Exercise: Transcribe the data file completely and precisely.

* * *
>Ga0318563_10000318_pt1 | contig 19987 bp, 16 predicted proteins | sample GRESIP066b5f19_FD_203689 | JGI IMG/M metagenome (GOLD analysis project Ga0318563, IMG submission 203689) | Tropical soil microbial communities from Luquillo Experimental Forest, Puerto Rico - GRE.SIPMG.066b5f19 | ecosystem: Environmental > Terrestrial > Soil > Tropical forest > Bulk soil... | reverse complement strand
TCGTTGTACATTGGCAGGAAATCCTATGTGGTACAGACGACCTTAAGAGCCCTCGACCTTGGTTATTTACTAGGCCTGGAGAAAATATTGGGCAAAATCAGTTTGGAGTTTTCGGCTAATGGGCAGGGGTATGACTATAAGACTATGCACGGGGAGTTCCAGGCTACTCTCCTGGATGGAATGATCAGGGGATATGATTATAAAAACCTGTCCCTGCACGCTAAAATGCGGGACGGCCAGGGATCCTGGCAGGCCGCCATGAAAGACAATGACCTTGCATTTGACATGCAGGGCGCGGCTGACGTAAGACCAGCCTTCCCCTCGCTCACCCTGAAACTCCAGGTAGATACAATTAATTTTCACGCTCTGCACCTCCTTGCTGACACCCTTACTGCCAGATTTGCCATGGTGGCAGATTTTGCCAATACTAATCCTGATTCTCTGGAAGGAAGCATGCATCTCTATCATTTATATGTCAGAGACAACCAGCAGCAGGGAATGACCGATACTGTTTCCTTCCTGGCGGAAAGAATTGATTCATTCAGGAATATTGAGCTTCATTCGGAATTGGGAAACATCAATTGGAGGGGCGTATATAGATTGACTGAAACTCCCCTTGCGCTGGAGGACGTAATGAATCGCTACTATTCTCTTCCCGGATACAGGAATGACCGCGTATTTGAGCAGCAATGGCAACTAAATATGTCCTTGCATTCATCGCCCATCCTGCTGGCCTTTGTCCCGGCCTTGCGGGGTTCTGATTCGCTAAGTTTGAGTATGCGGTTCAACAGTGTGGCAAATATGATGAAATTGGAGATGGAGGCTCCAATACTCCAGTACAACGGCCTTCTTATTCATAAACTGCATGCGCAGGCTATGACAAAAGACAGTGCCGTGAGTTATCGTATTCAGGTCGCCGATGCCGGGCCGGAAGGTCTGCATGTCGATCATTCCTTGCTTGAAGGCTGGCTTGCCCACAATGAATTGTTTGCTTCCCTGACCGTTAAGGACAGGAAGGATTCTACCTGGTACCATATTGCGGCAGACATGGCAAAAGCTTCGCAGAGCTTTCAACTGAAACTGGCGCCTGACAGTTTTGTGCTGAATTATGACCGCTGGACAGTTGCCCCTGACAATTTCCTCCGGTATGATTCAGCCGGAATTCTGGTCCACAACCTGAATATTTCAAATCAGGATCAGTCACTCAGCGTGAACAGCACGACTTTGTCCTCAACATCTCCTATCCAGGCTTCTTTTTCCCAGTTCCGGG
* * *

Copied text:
>Ga0318563_10000318_pt1 | contig 19987 bp, 16 predicted proteins | sample GRESIP066b5f19_FD_203689 | JGI IMG/M metagenome (GOLD analysis project Ga0318563, IMG submission 203689) | Tropical soil microbial communities from Luquillo Experimental Forest, Puerto Rico - GRE.SIPMG.066b5f19 | ecosystem: Environmental > Terrestrial > Soil > Tropical forest > Bulk soil... | reverse complement strand
TCGTTGTACATTGGCAGGAAATCCTATGTGGTACAGACGACCTTAAGAGCCCTCGACCTTGGTTATTTACTAGGCCTGGAGAAAATATTGGGCAAAATCAGTTTGGAGTTTTCGGCTAATGGGCAGGGGTATGACTATAAGACTATGCACGGGGAGTTCCAGGCTACTCTCCTGGATGGAATGATCAGGGGATATGATTATAAAAACCTGTCCCTGCACGCTAAAATGCGGGACGGCCAGGGATCCTGGCAGGCCGCCATGAAAGACAATGACCTTGCATTTGACATGCAGGGCGCGGCTGACGTAAGACCAGCCTTCCCCTCGCTCACCCTGAAACTCCAGGTAGATACAATTAATTTTCACGCTCTGCACCTCCTTGCTGACACCCTTACTGCCAGATTTGCCATGGTGGCAGATTTTGCCAATACTAATCCTGATTCTCTGGAAGGAAGCATGCATCTCTATCATTTATATGTCAGAGACAACCAGCAGCAGGGAATGACCGATACTGTTTCCTTCCTGGCGGAAAGAATTGATTCATTCAGGAATATTGAGCTTCATTCGGAATTGGGAAACATCAATTGGAGGGGCGTATATAGATTGACTGAAACTCCCCTTGCGCTGGAGGACGTAATGAATCGCTACTATTCTCTTCCCGGATACAGGAATGACCGCGTATTTGAGCAGCAATGGCAACTAAATATGTCCTTGCATTCATCGCCCATCCTGCTGGCCTTTGTCCCGGCCTTGCGGGGTTCTGATTCGCTAAGTTTGAGTATGCGGTTCAACAGTGTGGCAAATATGATGAAATTGGAGATGGAGGCTCCAATACTCCAGTACAACGGCCTTCTTATTCATAAACTGCATGCGCAGGCTATGACAAAAGACAGTGCCGTGAGTTATCGTATTCAGGTCGCCGATGCCGGGCCGGAAGGTCTGCATGTCGATCATTCCTTGCTTGAAGGCTGGCTTGCCCACAATGAATTGTTTGCTTCCCTGACCGTTAAGGACAGGAAGGATTCTACCTGGTACCATATTGCGGCAGACATGGCAAAAGCTTCGCAGAGCTTTCAACTGAAACTGGCGCCTGACAGTTTTGTGCTGAATTATGACCGCTGGACAGTTGCCCCTGACAATTTCCTCCGGTATGATTCAGCCGGAATTCTGGTCCACAACCTGAATATTTCAAATCAGGATCAGTCACTCAGCGTGAACAGCACGACTTTGTCCTCAACATCTCCTATCCAGGCTTCTTTTTCCCAGTTCCGGG